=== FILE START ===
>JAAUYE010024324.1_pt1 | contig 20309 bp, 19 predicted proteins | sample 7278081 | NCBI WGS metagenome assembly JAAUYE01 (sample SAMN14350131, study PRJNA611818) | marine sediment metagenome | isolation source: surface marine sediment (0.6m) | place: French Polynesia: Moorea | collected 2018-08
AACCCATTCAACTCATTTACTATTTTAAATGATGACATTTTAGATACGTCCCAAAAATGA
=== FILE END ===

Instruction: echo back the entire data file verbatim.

>JAAUYE010024324.1_pt1 | contig 20309 bp, 19 predicted proteins | sample 7278081 | NCBI WGS metagenome assembly JAAUYE01 (sample SAMN14350131, study PRJNA611818) | marine sediment metagenome | isolation source: surface marine sediment (0.6m) | place: French Polynesia: Moorea | collected 2018-08
AACCCATTCAACTCATTTACTATTTTAAATGATGACATTTTAGATACGTCCCAAAAATGA